In the early stages of entry into the atmosphere, when the janitor was still protected by an aerosol shell, the control system continuously adjusted the descent trajectory to correctly point the centre of gravity of the entire capsule.

This method, already used for re-entrys during Apollo flights, has not yet been used in the interplanetary mission; it uses the discrepancy between the centre of gravity of the capsule and its symmetry axis; this results in a force that, if properly oriented by the steering devices, minimizes the deviation from the optimal trajectory.

A fully similar system was also used in 2021 for the landing of the Perseverance rover. At that time, technological advances further reduced the landing ellipse to 7.7 x 6.6 km.

Of course, these ten years on the Red Planet have not been without their shortcomings.

The Opportunity record is still 45 kilometers away, but wheels seem to be the main threat to the long-term continuation of Courisity.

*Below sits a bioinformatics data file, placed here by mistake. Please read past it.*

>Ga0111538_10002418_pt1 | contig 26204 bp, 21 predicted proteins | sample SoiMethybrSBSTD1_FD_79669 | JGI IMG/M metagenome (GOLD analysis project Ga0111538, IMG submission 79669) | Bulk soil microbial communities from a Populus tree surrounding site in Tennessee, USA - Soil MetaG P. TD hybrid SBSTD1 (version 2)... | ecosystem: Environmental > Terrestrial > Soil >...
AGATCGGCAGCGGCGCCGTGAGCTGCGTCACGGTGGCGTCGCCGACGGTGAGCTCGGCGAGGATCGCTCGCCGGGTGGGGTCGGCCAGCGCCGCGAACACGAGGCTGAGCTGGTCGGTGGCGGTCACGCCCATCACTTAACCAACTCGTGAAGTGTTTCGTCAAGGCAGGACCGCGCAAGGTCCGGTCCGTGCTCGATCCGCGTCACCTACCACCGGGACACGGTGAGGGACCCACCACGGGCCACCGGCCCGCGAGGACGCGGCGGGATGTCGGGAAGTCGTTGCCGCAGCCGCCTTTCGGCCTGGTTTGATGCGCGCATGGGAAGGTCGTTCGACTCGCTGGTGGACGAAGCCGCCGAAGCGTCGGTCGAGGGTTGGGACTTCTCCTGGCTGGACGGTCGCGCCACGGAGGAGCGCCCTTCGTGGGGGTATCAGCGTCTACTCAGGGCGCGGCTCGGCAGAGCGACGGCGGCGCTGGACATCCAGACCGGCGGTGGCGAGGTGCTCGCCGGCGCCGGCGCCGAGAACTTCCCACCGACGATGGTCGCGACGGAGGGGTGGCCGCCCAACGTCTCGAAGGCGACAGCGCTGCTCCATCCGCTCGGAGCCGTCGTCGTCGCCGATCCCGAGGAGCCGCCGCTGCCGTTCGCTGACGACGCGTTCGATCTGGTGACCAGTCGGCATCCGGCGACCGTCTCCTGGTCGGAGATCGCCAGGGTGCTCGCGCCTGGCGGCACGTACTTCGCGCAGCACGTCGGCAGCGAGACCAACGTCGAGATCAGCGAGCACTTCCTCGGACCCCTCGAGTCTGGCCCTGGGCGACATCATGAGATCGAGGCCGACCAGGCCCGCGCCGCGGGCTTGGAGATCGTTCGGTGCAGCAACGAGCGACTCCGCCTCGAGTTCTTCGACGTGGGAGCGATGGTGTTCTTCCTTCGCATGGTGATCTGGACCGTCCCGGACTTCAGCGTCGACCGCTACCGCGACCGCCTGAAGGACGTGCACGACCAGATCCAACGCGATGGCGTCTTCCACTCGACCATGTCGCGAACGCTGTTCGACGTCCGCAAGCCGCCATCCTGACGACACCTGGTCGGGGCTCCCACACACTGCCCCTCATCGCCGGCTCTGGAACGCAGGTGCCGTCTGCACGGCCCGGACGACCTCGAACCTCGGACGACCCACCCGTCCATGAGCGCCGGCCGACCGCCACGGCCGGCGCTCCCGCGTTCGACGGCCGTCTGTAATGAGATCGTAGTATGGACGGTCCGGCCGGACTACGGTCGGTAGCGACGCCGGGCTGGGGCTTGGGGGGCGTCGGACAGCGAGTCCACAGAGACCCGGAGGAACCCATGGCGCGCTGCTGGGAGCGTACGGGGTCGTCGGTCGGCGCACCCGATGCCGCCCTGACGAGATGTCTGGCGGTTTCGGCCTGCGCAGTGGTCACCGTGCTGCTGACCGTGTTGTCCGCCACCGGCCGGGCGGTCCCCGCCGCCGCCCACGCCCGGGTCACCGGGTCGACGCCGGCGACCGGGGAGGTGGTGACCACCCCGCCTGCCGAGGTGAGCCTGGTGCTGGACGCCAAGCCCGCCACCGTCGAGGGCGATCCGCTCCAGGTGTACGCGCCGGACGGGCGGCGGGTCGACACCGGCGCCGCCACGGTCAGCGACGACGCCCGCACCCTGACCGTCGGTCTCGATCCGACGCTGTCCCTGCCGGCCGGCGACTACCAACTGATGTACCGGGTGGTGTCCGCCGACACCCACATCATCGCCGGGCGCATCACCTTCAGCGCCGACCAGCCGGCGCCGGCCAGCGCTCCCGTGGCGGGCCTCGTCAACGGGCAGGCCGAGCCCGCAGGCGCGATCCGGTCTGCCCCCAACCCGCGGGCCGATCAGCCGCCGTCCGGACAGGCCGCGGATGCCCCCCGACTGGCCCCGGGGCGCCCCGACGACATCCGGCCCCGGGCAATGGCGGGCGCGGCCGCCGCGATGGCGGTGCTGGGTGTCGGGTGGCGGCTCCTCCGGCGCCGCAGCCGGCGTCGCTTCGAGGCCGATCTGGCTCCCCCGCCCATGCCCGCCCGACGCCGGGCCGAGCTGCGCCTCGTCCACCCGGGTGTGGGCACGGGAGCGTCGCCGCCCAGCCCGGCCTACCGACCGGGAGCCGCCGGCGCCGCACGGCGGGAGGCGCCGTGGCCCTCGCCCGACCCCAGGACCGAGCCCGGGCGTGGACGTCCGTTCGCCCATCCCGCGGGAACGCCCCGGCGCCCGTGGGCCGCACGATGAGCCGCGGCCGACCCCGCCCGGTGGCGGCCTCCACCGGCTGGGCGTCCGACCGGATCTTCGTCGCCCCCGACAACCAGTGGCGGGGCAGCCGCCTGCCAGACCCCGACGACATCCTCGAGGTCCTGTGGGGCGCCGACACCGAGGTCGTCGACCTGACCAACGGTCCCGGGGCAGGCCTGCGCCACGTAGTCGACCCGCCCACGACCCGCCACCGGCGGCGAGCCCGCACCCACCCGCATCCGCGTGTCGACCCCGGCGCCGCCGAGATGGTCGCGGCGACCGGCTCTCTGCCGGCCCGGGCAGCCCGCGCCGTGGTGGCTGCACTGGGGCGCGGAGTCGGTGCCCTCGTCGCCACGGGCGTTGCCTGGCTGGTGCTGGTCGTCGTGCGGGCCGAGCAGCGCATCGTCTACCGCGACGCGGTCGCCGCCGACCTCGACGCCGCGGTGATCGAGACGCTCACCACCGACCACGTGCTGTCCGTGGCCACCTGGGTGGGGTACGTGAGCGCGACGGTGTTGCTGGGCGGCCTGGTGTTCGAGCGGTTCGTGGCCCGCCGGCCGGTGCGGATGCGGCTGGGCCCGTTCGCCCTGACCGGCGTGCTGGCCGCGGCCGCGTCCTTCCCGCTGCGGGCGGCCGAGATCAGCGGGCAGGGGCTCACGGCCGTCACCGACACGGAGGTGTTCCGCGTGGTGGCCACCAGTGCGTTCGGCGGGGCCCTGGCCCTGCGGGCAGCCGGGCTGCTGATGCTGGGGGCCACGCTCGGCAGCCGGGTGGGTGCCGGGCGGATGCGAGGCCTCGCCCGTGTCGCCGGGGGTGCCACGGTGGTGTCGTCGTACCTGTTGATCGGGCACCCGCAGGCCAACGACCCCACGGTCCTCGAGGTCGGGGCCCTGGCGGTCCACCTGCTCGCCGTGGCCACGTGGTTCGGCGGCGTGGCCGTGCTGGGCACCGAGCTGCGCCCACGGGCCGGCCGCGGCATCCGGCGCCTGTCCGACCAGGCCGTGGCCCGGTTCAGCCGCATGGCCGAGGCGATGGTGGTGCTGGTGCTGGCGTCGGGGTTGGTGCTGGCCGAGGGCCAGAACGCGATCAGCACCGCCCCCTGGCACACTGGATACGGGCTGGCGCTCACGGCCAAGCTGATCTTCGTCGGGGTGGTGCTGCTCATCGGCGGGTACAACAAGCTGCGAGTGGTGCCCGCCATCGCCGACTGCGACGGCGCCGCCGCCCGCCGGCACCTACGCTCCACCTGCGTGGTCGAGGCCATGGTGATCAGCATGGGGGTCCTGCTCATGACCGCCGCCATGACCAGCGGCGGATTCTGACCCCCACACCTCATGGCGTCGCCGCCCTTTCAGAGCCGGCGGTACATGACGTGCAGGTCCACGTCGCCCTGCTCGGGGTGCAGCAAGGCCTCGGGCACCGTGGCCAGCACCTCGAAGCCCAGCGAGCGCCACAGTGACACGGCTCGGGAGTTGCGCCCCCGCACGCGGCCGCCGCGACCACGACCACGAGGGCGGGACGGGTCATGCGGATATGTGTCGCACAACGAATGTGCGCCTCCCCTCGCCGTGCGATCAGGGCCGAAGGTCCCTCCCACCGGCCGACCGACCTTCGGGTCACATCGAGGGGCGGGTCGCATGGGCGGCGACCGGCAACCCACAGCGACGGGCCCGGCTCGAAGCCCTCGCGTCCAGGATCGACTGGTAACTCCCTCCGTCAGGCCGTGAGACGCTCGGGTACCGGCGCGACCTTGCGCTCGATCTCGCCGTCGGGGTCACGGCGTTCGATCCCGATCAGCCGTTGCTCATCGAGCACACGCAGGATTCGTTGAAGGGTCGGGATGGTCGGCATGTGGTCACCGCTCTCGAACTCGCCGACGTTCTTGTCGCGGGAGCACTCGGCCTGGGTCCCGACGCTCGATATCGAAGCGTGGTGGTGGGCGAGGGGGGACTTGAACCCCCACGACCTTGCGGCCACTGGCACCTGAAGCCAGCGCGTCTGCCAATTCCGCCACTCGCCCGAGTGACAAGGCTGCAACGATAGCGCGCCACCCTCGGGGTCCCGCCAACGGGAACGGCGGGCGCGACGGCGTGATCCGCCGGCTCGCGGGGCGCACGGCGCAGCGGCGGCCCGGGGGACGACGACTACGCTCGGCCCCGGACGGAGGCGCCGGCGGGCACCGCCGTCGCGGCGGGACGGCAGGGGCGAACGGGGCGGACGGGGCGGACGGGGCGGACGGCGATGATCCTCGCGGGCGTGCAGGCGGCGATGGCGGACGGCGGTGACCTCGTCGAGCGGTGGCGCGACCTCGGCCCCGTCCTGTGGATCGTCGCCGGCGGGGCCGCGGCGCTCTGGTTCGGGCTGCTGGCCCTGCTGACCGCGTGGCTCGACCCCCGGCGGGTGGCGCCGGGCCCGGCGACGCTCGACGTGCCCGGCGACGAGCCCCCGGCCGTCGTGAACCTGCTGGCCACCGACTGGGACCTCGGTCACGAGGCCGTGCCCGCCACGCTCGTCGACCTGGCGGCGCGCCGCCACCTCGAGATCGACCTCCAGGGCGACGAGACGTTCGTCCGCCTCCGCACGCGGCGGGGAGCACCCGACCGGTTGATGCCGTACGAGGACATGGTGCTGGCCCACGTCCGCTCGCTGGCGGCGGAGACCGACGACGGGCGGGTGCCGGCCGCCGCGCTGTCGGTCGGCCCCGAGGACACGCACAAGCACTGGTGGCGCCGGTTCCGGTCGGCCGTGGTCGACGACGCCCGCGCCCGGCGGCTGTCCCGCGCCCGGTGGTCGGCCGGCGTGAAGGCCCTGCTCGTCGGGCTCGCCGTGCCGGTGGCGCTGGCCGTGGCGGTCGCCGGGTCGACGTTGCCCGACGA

For the moment, it is not possible to say how much longer Curiosity will be able to continue its activities; undoubtedly, its contribution to our knowledge of Mars and planetary research has already far exceeded even the most optimistic expectations.

NASA has already taken precautions to preserve its precious wheels, hoping to delay as much as possible the date of decommissioning of this self-propelled laboratory, which basically includes a thorough assessment of the daily rover route in order to avoid a particularly cross-sectional area. Only time will show how much longer Curiosity remains to live, but one thing can be said for sure: despite the age difference, his name will remain forever tied to the name of the Gale crater.